Retail Imports Expected to Drive US Port Volumes into Summer 2021

Forecast for container import volumes at US ports
Port of Long Beach reported March 2021 was its busiest month ever

Published Apr 8, 2021 7:15 PM by The Maritime Executive

The unprecedented surge of imports at the major U.S. container ports that began last summer is expected to continue at least through the end of this summer as retailers work to meet increased consumer demand, according to new forecasts from the National Retail Federation. The retail trade association is forecasting the imports will be up nearly 27 percent in the first half of 2021 to a total of nearly 12 million TEUs.

“We’ve never seen imports at this high a level for such an extended period of time,” NRF Vice President for Supply Chain and Customs Policy Jonathan Gold said. “Records have been broken multiple times and near-record numbers are happening almost every month. Between federal stimulus checks and money saved by staying home for the better part of a year, consumers have money in their pockets, and they’re spending it with retailers as fast as retailers can stock their shelves.”

The total container import volume is expected to remain at or above the two million TEU mark for 11 out of 13 months by this August 2021, according to the monthly Global Port Tracker report released by the National Retail Federation and Hackett Associates. This compares with only one month, October 2018, which reached the total two million TEU mark for the dozen major U.S. container ports tracked by the index.



The data reported by the NRF mirrors the individual reports from the major U.S. container ports. The Global Port Tracker shows that imports hit their lowest point in four years in March 2020, 1.37 million TEUs, as the economic effects of the coronavirus pandemic began to impact the U.S. and global economies. Import levels, however, rebounded and hit a then-record 2.1 million TEU in August as the economy reopened and continued to rise peaking at 2.21 million TEU in October. 

The surge resulted in months of backups at ports, which have faced labor shortages because of COVID-19 infections and equipment shortages because of the volume. The global supply chain continues to be strained by multiple disruptions, including the recent blockage of the Suez Canal, according to Hackett Associates which analyzes the port data.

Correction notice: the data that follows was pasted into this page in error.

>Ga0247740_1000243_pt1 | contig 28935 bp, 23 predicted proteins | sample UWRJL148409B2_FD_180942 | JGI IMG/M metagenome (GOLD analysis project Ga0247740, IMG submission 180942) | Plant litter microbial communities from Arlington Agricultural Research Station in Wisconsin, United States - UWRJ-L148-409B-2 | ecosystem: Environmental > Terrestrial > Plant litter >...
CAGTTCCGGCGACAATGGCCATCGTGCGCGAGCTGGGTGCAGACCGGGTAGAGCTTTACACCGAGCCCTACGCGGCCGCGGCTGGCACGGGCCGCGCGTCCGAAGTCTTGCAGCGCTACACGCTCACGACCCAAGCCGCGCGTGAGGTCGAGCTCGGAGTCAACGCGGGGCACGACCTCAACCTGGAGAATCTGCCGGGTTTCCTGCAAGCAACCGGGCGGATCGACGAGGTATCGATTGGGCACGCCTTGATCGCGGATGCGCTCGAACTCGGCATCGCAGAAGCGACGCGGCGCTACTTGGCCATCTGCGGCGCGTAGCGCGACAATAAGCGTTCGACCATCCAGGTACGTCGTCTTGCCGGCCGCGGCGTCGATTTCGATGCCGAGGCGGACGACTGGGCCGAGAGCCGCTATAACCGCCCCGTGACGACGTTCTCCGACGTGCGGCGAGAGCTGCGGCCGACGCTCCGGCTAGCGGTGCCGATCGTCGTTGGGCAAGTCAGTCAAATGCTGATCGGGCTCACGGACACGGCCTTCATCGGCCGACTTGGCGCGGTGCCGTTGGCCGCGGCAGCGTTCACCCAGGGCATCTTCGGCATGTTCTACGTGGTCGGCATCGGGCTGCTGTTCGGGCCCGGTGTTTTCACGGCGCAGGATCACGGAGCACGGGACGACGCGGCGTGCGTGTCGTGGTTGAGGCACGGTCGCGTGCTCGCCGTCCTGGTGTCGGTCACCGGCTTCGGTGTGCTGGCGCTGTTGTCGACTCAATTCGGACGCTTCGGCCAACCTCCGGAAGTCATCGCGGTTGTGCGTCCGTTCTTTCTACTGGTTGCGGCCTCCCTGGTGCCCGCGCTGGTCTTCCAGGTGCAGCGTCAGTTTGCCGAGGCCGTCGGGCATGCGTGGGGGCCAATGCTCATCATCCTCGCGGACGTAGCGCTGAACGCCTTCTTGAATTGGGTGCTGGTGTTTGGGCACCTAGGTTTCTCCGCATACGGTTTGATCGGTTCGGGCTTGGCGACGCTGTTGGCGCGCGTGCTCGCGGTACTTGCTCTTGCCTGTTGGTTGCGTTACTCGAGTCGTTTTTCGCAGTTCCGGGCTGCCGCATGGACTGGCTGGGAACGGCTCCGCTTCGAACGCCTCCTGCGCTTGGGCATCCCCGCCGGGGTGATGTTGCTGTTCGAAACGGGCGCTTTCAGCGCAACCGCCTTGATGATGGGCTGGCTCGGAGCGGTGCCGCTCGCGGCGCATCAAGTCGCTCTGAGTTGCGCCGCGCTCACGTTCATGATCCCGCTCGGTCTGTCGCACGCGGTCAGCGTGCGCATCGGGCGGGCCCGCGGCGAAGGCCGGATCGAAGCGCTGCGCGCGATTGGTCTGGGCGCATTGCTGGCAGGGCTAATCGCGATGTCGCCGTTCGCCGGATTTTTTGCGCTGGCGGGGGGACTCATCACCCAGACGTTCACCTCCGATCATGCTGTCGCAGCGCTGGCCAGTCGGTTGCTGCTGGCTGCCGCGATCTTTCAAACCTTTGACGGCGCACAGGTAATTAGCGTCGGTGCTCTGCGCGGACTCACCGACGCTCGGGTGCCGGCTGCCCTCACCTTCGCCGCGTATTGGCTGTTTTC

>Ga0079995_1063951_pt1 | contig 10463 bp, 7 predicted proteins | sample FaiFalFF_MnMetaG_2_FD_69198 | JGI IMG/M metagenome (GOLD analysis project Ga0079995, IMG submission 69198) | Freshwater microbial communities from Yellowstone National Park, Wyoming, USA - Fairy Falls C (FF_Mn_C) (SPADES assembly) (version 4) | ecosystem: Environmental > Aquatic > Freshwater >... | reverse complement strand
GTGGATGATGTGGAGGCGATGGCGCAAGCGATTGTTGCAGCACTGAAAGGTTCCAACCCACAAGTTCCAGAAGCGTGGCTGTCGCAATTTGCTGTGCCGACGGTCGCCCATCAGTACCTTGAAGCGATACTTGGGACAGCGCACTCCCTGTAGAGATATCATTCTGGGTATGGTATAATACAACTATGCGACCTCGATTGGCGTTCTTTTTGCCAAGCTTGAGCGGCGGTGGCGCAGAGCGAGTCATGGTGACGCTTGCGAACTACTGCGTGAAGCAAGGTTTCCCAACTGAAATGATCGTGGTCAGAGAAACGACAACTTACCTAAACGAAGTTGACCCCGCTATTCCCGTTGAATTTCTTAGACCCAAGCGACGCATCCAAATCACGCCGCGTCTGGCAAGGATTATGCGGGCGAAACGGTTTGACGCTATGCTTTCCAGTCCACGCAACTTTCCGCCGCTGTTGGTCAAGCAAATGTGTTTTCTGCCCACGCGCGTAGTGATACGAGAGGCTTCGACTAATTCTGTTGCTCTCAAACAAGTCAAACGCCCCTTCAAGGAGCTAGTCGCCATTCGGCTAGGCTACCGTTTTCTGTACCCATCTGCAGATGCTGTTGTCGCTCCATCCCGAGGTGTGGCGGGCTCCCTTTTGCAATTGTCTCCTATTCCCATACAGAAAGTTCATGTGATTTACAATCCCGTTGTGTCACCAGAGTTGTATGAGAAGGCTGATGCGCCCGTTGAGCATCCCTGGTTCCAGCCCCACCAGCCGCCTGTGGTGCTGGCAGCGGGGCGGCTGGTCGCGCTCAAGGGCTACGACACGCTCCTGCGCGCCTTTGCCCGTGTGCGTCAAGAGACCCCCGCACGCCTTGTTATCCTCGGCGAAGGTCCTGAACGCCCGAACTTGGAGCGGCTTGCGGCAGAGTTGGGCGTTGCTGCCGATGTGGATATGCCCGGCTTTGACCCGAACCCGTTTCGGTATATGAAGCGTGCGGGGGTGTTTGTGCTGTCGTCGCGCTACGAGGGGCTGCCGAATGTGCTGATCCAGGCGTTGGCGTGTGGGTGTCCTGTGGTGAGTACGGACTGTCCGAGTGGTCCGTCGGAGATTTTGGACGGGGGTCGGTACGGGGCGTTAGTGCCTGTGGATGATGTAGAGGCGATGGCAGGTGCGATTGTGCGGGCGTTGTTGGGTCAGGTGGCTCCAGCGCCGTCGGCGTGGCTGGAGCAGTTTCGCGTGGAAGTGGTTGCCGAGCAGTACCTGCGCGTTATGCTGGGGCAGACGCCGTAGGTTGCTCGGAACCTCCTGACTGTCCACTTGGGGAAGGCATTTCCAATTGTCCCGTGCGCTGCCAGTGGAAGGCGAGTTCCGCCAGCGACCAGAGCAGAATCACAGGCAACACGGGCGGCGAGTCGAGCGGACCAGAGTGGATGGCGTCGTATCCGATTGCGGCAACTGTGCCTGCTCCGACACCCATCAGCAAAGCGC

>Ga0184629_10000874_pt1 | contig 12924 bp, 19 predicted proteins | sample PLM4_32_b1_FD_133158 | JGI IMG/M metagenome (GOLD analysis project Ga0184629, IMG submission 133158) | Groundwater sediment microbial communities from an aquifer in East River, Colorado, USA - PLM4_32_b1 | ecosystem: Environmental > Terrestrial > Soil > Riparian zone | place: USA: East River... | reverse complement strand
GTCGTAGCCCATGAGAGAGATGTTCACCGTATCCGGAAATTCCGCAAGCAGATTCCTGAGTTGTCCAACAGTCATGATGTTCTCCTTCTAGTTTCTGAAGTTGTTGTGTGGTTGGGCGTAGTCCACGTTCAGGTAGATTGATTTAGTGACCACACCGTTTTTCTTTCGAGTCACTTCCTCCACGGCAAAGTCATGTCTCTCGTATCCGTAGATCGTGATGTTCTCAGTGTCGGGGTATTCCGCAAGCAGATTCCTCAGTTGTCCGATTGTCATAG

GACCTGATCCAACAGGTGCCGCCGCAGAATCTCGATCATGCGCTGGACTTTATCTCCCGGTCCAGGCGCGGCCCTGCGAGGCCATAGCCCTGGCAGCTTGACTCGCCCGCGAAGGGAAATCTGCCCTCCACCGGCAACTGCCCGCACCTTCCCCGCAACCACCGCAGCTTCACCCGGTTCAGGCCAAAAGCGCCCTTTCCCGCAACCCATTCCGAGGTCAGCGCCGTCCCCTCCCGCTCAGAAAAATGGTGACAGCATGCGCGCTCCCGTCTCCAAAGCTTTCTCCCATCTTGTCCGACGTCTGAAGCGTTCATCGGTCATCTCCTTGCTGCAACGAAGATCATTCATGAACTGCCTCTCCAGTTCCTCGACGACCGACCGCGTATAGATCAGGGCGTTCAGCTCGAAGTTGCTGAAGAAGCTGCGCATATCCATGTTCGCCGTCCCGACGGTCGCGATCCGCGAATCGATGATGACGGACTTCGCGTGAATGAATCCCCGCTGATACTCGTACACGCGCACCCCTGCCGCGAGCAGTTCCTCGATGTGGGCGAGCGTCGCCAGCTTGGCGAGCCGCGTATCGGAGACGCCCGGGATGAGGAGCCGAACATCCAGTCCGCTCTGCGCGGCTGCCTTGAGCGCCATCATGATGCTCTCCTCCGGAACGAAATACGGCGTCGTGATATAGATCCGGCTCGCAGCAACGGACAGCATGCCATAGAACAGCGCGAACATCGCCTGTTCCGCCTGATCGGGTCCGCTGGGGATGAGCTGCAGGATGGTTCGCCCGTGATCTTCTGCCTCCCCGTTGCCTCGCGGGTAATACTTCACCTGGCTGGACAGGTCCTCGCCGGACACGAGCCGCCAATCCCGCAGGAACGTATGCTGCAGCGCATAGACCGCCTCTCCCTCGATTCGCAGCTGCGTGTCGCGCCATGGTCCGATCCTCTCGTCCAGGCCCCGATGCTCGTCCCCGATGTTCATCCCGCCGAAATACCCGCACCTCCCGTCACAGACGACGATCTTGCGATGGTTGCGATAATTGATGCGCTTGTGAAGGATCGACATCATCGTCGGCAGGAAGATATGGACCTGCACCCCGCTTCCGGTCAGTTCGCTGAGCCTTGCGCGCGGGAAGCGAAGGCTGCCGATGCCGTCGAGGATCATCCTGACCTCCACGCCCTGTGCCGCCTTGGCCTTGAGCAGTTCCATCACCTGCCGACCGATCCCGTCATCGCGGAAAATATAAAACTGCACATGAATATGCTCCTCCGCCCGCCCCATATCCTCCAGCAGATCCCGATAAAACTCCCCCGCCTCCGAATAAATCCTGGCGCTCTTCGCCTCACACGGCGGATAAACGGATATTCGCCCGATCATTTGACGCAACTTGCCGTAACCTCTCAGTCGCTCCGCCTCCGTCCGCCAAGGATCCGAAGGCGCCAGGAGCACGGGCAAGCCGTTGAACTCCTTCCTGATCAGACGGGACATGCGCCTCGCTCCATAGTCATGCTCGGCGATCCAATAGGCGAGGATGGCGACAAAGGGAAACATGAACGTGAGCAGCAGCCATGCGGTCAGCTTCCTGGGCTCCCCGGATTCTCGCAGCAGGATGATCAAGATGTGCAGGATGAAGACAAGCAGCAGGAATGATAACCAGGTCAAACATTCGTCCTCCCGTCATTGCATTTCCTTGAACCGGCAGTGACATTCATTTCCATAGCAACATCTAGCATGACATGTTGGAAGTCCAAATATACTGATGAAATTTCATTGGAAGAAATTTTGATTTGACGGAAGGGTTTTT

“Congestion at U.S. ports is abating as container carriers and terminals adjust to the new normal,” said Ben Hackett. “We saw the busiest February on record as the ports worked to clear the backlog, and the number of ships at anchor in San Pedro Bay waiting to dock at Los Angeles and Long Beach is dropping. Only 17 ships were reported waiting off LA/Long Beach in recent days, compared with about 30 ships a month ago,” Hackett said.

While volumes were down between January and February, the Global Port Tracker still reported the busiest February since NRF began tracking imports in 2002, with a 23.7 percent year-over-year increase. 

Rebounding from the lockdowns of March 2020, the NRF is forecasting a 50 percent rise in total volume during March that will continue with increases of between 23 and 30 percent through June. Marking the one-year point in the surge the Global Port Tracker forecasts a modest increase of 6.5 percent in total TEU imports for July 2021 and possibly a one percent decline in August. If there is a decline in August, it would be the first decline in 13 months.